Every birth is unique… no two are the same. The story below is my first birth and what set the foundation of my journey in becoming a doula.
Monday morning around 8 a.m. I wake up and jokingly turn to my husband. “You should call in today from work,” I say. I am 39 +5 and starting to get nervous that my mom will have to fly back home to Georgia before I have my baby. As soon as I stand up from the bed, I feel the gush. It’s game time!
My husband and I are excited and nervous as we start getting ready to head to the hospital. I am Group B Strep positive (GBS+), which means that I will need at least 4 hours (2 rounds) of antibiotics to reduce the risk of infection to our newborn. My amniotic fluids leaking isn’t ideal because it starts the timeline of labor. In other words, my midwife will want the baby to be born within a certain time after the leak, also to prevent infection. However, it’s something I can deal with, especially since I start having consistent contractions.
I eat a bowl of cheerios and we head on in. Labor is starting to get intense in the car. We arrive, park, and check in. It was at that point in triage that things start going downhill. Upon initial examination, we find that I am 3 cm dilated, basically at the cusp of getting into active labor. I will be admitted due to water breaking and my need to start antibiotics. We start discussing rooms and the need for a birthing tub when the midwife says it isn’t an option for me. Apparently, I never signed a release form at my 36-week appointment. Everyone who was close to me (including my midwives at various appointments) only heard for months how excited I was to have a waterbirth. I start to panic when my mom, the fierce mama bear that she is, steps in. “Who do we need to talk to make this happen?” she demands. After more resistance, my mom goes for it again (much to my horror and embarrassment as I hate causing conflict). “We will go to this other local birth center and transfer care today if she is not allowed to have a waterbirth,” she insists. At this point, the midwife leaves to see about our options. She returns after discussing it with the department head, and has it figured out. I sign the papers and we get to our room.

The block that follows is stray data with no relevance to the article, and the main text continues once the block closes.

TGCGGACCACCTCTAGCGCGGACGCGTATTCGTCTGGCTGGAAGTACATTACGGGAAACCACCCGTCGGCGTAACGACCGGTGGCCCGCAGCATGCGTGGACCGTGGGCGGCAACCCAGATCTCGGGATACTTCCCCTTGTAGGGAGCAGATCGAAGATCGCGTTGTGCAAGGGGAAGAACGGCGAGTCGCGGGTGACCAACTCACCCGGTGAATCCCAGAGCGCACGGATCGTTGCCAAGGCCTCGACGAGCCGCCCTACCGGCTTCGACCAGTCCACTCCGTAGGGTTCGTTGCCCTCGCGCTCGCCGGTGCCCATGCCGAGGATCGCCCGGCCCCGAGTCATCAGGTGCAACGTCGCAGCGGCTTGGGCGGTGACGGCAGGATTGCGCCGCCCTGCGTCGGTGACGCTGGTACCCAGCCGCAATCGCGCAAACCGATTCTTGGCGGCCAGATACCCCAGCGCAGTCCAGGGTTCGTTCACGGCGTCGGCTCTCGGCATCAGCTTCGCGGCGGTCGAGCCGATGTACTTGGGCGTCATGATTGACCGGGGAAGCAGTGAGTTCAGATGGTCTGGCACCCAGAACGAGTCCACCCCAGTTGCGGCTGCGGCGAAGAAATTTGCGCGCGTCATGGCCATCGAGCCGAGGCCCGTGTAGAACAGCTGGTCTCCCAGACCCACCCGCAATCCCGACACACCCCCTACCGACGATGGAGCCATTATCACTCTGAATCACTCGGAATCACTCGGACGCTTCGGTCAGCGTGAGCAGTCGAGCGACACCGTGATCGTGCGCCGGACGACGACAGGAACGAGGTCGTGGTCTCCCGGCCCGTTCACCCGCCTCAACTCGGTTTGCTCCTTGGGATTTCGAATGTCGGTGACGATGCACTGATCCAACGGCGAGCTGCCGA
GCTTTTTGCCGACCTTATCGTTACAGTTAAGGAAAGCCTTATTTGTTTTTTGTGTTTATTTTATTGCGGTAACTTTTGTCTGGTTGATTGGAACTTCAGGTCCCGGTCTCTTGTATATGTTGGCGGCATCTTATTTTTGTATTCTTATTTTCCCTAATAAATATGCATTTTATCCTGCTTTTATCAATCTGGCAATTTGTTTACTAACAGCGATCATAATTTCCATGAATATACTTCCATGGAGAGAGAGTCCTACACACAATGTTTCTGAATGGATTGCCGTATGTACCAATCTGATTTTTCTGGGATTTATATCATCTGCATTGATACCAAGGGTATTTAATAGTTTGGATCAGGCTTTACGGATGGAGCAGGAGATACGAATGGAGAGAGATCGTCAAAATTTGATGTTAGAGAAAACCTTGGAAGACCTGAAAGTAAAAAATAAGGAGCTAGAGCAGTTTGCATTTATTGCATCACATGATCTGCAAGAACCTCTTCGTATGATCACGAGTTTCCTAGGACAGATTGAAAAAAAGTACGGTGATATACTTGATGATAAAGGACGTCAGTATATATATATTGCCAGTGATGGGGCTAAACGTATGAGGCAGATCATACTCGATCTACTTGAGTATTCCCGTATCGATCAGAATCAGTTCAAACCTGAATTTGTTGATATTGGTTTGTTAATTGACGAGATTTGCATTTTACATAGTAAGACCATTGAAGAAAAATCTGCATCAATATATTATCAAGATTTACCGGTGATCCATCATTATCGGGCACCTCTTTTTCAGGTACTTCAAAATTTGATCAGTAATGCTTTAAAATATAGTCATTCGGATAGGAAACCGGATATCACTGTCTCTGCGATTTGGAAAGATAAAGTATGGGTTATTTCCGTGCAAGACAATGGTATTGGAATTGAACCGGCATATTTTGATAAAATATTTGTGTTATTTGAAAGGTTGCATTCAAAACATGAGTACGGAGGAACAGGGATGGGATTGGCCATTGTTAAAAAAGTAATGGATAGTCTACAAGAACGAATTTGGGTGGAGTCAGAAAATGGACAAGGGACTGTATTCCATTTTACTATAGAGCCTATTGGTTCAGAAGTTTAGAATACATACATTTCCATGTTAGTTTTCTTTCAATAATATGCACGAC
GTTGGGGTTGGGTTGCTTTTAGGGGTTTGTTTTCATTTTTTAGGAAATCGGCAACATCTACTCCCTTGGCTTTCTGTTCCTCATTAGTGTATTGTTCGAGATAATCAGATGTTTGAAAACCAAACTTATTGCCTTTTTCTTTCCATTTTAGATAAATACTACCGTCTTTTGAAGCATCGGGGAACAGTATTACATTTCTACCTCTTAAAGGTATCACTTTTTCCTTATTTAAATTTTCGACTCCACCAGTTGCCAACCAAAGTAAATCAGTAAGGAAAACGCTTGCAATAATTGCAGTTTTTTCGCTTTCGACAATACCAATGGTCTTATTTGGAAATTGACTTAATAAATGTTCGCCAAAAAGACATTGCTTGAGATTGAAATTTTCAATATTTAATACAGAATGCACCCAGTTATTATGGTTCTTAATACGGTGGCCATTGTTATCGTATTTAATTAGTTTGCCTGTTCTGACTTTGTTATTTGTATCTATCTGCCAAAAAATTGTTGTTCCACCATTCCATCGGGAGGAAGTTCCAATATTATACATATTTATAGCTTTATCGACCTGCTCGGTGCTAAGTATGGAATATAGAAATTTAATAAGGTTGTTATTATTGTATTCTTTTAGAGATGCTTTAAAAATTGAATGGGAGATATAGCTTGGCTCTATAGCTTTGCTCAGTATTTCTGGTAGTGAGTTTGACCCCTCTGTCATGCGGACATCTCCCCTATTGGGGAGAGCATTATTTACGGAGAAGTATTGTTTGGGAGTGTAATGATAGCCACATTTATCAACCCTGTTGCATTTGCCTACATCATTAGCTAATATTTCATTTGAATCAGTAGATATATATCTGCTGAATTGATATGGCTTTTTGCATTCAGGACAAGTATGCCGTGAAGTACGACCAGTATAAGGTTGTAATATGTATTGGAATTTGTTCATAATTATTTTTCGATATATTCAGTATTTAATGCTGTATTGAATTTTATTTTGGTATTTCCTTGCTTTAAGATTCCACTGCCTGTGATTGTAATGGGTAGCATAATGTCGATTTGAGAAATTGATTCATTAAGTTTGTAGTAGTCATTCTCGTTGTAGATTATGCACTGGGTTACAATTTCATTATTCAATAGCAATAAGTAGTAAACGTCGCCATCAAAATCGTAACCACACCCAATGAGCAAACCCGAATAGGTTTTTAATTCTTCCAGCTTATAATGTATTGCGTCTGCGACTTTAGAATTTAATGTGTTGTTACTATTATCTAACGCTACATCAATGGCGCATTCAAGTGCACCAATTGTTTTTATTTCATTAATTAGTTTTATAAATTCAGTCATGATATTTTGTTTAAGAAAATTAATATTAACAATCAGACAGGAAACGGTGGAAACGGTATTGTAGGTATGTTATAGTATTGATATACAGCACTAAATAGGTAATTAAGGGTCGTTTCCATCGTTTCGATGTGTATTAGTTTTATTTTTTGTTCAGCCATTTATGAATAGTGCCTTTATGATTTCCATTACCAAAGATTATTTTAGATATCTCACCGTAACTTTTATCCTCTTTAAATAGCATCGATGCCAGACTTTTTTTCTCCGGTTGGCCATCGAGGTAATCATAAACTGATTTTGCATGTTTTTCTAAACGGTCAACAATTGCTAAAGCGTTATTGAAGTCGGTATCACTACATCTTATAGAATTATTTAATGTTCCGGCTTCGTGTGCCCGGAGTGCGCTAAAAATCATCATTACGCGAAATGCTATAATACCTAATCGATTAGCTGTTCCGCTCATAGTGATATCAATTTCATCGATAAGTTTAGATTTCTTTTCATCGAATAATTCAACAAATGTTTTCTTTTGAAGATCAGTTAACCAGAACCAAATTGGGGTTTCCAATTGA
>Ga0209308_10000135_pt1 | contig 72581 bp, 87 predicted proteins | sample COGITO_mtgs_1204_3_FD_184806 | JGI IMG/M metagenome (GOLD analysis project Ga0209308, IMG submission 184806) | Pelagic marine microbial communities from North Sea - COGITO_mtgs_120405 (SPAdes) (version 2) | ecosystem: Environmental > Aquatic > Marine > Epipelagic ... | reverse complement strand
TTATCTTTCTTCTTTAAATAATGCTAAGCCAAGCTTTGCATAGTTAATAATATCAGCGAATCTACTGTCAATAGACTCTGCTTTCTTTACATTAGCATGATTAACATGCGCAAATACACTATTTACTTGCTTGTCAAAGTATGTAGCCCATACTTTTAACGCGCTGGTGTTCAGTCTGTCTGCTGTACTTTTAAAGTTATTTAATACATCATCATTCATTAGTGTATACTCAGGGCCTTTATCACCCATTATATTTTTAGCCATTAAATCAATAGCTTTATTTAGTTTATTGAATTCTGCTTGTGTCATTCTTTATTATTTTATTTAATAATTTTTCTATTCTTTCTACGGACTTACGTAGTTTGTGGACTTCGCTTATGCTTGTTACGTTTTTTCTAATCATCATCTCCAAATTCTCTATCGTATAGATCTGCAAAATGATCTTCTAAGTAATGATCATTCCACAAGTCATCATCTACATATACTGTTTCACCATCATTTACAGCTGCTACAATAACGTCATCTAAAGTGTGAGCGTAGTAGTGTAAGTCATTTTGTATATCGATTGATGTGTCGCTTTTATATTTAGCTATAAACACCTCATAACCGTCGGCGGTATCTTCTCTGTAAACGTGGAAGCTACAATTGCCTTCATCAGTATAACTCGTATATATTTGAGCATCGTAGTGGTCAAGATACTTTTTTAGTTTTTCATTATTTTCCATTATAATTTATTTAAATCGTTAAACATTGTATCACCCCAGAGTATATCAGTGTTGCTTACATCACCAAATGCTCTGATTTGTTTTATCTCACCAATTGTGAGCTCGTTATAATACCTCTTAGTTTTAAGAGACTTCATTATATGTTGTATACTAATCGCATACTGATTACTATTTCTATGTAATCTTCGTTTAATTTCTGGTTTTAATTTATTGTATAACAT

Then I notice that my contractions have stopped. (If you ever get a chance, study the physiology of stress and birth. My contractions stopping around the time of triage and the waterbirth struggle will make complete sense.)
We start the IV and do the first round of antibiotics. I try walking, napping, and going up stairs to get things moving. Not much happens. After a few hours of this, the midwife comes back in and starts bringing up the idea of Pitocin to get my contractions going again. I decline at this point as I want to give it more time. It is now dinner time and I haven’t eaten since my bowl of cheerios that morning. I am “allowed” a clear liquid dinner which consisted of some fruit, broth, Jell-o and cottage cheese. My mom and husband get Davanni’s pizza and eat it in front of me.
8 p.m. rolls around and my water has officially been broken for 12 hours and I’m still not in active labor. I consent to start Pitocin induction. With that consent, I officially lose my dream of a waterbirth. Things ramp up pretty quickly after that, and I feel confident as I begin focused breathing and swaying moves during the contractions. Then it begins to feel like a lot more work as we go into the night with no sleep or real nourishment, at least for me.
I don’t remember a ton, but I do remember getting in and out of the tub a lot and the nurse never giving me a moment alone or leaving my side. She was constantly adjusting and holding the fetal monitors in place. That drove me nuts as the monitor hurt and made the contractions worse.